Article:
More News » E&Y administrators arrange Dreams pre-pack

ERNST & YOUNG administrators have arranged the pre-pack sale of bed retailer Dreams.

Alan Hudson, (pictured) Craig Lewis and Joe O’Connor, from Ernst & Young were appointed joint administrators today.

Prior to its collapse Dreams had about 266 stores employing about 2,000 staff. Sun Capital Partners has bought 171 stores, with 1,600 staff transferred as part of the deal, for an undisclosed sum – leaving 95 stores and 400 staff behind.

A pre-pack administration is where a business is marketed and a sale of part or all of the business is arranged prior to entering into the insolvency process and sold immediately after administrators are appointed.

Hudson said: “High street retailers have faced unprecedented conditions over recent years, and the market for higher value discretionary purchases has been particularly tough.

“Dreams is a well-known market leader, but in common with many others has suffered as a result of this depressed retail environment, a rapid expansion of its store portfolio and onerous lease liabilities. Whilst recent performance has improved, it has seen a decline in like for like sales across its store portfolio as well as its operating margins being squeezed. This has resulted in the business being unable to continue to operate outside of administration.”

“However, we are pleased to announce that a sale has been completed that sees the majority of the Dreams business including 171 of its stores, its head office and its two UK manufacturing facilities being sold to a new company controlled by Sun Capital Partners. The business will continue to trade without interruption, over 1,600 jobs have been transferred and the future of Dreams on the UK high street has been safeguarded.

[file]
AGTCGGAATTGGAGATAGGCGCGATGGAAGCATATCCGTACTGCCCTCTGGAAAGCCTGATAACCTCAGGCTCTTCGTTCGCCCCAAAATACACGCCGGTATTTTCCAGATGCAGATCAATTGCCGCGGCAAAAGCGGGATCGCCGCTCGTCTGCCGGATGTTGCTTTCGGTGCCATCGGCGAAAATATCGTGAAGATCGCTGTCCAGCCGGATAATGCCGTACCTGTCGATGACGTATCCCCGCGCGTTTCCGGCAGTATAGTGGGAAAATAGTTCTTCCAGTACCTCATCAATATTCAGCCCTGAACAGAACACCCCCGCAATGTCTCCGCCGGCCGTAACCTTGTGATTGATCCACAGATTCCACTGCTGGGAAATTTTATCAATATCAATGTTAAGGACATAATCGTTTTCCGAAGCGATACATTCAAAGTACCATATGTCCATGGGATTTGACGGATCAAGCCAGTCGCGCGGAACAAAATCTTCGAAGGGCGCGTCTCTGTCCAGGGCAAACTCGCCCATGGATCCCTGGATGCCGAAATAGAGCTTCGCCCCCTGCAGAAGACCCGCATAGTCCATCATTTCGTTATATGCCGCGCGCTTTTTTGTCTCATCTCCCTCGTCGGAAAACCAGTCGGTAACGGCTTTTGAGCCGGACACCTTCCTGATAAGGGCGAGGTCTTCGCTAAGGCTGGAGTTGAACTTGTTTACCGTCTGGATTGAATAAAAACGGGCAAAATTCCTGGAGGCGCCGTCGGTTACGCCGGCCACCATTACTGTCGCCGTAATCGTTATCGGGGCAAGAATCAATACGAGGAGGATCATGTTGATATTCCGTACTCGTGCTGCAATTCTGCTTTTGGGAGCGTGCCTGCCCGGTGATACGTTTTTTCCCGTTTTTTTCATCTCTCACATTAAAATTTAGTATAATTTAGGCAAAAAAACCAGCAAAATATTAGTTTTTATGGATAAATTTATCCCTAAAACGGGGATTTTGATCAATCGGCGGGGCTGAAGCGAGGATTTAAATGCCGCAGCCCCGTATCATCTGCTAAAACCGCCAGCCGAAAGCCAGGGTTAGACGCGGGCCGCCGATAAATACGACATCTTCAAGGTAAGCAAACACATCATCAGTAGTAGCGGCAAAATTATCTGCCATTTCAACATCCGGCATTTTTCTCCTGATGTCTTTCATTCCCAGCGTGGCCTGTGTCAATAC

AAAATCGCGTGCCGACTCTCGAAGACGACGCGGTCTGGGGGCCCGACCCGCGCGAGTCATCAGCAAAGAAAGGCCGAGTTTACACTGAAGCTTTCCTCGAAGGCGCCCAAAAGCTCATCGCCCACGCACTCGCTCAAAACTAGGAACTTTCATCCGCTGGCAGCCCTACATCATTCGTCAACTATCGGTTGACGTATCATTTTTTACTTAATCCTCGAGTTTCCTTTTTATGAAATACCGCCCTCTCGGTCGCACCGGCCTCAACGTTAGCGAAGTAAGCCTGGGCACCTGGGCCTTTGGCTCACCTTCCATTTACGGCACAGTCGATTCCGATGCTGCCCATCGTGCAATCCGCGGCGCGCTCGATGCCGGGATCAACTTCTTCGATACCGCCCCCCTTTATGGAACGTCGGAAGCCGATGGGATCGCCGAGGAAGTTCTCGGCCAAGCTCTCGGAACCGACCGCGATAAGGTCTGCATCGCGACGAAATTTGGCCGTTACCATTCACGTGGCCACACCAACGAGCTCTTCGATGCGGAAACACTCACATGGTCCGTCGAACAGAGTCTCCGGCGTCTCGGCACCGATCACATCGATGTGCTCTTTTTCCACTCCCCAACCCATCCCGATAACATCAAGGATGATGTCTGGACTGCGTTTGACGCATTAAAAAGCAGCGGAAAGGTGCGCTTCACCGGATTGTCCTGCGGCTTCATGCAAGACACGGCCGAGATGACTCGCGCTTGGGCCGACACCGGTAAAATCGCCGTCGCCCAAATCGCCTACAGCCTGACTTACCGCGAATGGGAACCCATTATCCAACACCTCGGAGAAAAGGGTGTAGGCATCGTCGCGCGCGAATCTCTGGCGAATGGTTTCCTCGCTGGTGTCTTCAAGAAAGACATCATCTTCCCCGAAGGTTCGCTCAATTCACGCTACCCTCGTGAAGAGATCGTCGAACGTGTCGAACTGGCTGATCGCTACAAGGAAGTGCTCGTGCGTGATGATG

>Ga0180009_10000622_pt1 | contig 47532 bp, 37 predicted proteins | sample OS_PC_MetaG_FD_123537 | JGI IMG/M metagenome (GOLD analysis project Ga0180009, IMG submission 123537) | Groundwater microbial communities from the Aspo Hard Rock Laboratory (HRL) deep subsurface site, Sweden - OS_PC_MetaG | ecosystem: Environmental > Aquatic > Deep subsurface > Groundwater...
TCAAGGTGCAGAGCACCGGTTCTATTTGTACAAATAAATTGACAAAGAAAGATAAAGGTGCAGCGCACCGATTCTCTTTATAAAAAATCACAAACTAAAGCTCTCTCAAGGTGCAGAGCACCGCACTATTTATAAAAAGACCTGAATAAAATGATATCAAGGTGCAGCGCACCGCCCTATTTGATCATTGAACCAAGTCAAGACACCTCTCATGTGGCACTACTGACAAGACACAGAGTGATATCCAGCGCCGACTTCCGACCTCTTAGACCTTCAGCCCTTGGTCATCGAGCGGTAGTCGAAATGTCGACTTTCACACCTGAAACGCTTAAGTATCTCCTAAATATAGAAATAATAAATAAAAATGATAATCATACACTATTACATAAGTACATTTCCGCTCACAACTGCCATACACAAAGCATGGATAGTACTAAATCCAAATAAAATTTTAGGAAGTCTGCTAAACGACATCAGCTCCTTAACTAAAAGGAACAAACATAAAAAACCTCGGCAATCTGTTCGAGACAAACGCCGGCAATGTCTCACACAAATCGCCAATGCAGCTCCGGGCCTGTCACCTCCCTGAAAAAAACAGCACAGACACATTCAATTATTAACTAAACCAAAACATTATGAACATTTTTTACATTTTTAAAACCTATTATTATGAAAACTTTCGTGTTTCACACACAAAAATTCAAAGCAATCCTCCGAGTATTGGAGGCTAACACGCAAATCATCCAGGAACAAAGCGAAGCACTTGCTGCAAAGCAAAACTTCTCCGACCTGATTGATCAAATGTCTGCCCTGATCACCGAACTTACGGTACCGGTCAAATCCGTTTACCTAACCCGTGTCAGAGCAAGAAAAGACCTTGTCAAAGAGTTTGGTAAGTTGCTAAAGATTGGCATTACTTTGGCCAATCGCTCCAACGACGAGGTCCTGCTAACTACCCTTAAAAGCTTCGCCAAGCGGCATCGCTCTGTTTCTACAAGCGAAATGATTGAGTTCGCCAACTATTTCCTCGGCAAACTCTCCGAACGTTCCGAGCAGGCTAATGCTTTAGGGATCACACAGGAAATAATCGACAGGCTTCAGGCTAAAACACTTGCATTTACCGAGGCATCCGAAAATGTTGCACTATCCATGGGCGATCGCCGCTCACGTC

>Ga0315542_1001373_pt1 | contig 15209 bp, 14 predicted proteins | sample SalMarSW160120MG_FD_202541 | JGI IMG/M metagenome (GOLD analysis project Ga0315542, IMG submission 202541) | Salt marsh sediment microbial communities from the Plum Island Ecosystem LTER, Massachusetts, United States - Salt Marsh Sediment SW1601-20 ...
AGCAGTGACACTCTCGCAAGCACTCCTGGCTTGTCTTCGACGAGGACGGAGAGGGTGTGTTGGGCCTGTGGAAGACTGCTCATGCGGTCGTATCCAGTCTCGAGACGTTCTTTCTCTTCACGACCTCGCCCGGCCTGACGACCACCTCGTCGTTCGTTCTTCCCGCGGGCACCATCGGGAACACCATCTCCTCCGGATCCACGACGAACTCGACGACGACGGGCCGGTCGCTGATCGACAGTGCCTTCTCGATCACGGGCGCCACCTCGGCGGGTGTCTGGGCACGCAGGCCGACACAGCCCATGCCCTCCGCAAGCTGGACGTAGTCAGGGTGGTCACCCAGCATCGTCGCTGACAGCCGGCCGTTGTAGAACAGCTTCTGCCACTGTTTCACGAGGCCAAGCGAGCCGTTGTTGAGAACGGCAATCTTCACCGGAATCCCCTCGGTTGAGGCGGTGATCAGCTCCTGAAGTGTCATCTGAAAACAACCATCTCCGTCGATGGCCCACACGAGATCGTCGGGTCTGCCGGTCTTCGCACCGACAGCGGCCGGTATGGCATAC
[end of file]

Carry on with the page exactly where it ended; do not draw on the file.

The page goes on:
“The remaining stores that are not included in the sale will remain open for business whilst the administrators seek to find buyers for these stores.”

According to PwC research published this week multiple retailers closures reached 20 stores a day on average across Great Britain’s town centres in 2012, compared to 14 per day in 2011.

Year-on-year, the net reduction in the number of stores climbed more than tenfold from 174 closures in 2011 to 1,779 closures in 2012.

Analysis of the three months between December 2012 and February 2013 shows that the rate of closures- principally due to high profile administrations including Jessops, Republic, HMV and Blockbuster – accelerated to 28 per day.